Valley woman talks about living with a brain injury

Someone in the U.S. sustains a traumatic brain injury every 23 seconds, and according to the Brain Injury Alliance of Arizona, more than 45,000 people in the state have one.

June is PTSD Awareness Month, and a Valley woman with one of those injuries is speaking up about how it happened and why people need to get help when if it does.

"The day of the accident...I only remember the morning part of it," said Vivi, a brain injury survivor.

Vivi remembers dropping her daughter off at school and heading to the gym.

"In the police report, I read that the young man ... was on a cell phone, he was not paying attention and he ran a red light and hit me," said Vivi.

Vivi suffered seizures, memory loss and eventually depression that months later almost led to suicide.

Carrie Collins, executive of the Brain Injury Alliance of Arizona, says a brain injury can happen to anyone and can cause a multitude of problems, from headaches to depression.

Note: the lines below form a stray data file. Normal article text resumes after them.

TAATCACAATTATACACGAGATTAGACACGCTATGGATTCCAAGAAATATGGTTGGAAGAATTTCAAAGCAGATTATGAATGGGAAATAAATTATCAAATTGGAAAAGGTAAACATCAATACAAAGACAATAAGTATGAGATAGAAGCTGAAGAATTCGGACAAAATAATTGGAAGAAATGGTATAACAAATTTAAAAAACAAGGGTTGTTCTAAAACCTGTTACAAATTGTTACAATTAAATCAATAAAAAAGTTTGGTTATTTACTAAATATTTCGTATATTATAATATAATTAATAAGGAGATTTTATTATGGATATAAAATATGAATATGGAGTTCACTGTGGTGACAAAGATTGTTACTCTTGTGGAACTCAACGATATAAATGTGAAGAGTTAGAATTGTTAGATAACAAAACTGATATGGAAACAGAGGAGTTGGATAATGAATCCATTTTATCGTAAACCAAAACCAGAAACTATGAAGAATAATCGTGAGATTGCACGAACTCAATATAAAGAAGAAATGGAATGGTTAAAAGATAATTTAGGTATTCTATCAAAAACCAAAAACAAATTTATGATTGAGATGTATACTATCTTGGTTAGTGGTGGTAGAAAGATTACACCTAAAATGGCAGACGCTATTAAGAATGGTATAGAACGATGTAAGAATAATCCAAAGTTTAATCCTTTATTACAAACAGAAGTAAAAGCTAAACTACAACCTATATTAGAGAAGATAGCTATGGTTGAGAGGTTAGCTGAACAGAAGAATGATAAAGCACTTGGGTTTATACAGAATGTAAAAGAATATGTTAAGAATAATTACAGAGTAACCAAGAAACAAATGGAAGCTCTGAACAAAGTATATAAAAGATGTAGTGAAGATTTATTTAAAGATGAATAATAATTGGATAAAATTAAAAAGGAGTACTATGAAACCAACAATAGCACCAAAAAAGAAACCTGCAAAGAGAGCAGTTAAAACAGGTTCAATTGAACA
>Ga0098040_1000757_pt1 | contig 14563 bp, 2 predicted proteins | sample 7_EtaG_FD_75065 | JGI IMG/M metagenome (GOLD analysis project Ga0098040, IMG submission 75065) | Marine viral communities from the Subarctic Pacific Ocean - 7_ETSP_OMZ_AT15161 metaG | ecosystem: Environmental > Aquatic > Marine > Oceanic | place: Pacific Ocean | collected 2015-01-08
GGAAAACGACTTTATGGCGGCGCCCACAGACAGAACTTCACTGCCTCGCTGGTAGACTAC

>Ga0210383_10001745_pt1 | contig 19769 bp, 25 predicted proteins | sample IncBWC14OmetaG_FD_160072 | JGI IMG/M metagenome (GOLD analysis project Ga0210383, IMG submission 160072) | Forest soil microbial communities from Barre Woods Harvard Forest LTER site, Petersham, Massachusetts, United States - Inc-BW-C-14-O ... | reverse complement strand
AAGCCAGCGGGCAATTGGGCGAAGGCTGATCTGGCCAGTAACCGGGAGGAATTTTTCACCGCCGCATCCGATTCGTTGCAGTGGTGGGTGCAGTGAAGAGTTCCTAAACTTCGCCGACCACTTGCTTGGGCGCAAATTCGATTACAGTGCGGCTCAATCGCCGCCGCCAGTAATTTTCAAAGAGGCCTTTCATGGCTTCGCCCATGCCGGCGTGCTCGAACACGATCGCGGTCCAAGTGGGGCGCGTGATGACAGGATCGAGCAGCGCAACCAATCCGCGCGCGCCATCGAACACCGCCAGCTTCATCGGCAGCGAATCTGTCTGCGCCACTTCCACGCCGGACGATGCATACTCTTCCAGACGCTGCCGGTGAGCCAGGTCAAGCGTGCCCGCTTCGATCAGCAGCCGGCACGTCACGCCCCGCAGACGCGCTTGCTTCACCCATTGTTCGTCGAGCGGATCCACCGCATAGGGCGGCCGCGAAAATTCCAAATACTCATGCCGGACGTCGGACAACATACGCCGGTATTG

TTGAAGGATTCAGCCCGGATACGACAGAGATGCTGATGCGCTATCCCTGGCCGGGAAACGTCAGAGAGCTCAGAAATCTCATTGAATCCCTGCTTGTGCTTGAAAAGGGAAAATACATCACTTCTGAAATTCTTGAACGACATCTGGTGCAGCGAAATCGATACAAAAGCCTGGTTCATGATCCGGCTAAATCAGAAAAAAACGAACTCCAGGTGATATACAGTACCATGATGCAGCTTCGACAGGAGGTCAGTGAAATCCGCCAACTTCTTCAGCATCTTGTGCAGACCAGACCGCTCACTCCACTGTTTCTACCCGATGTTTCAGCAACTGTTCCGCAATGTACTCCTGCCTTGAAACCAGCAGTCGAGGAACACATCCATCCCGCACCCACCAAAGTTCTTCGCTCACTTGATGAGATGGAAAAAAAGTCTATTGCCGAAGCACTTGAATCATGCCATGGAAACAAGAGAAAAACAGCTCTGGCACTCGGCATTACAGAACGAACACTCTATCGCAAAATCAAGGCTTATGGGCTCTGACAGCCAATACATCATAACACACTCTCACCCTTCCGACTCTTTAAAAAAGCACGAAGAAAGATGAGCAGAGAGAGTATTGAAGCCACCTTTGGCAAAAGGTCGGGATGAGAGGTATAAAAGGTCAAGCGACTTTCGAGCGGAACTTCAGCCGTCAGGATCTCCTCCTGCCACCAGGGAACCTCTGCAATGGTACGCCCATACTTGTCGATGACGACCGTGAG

The nonprofit has been around for 35 years helping victims and family members.

"Sometimes in our quest to be strong and soldier through, people don't reach out and get the help they need after [a] brain injury," Collins said.

Since her accident, Vivi has become a group fitness instructor and personal trainer. She works hard every day to overcome her symptoms and wants to remind everyone that texting and driving can lead to debilitating - or worse - deadly circumstances.

"I was ready to just call it quits," said Vivi.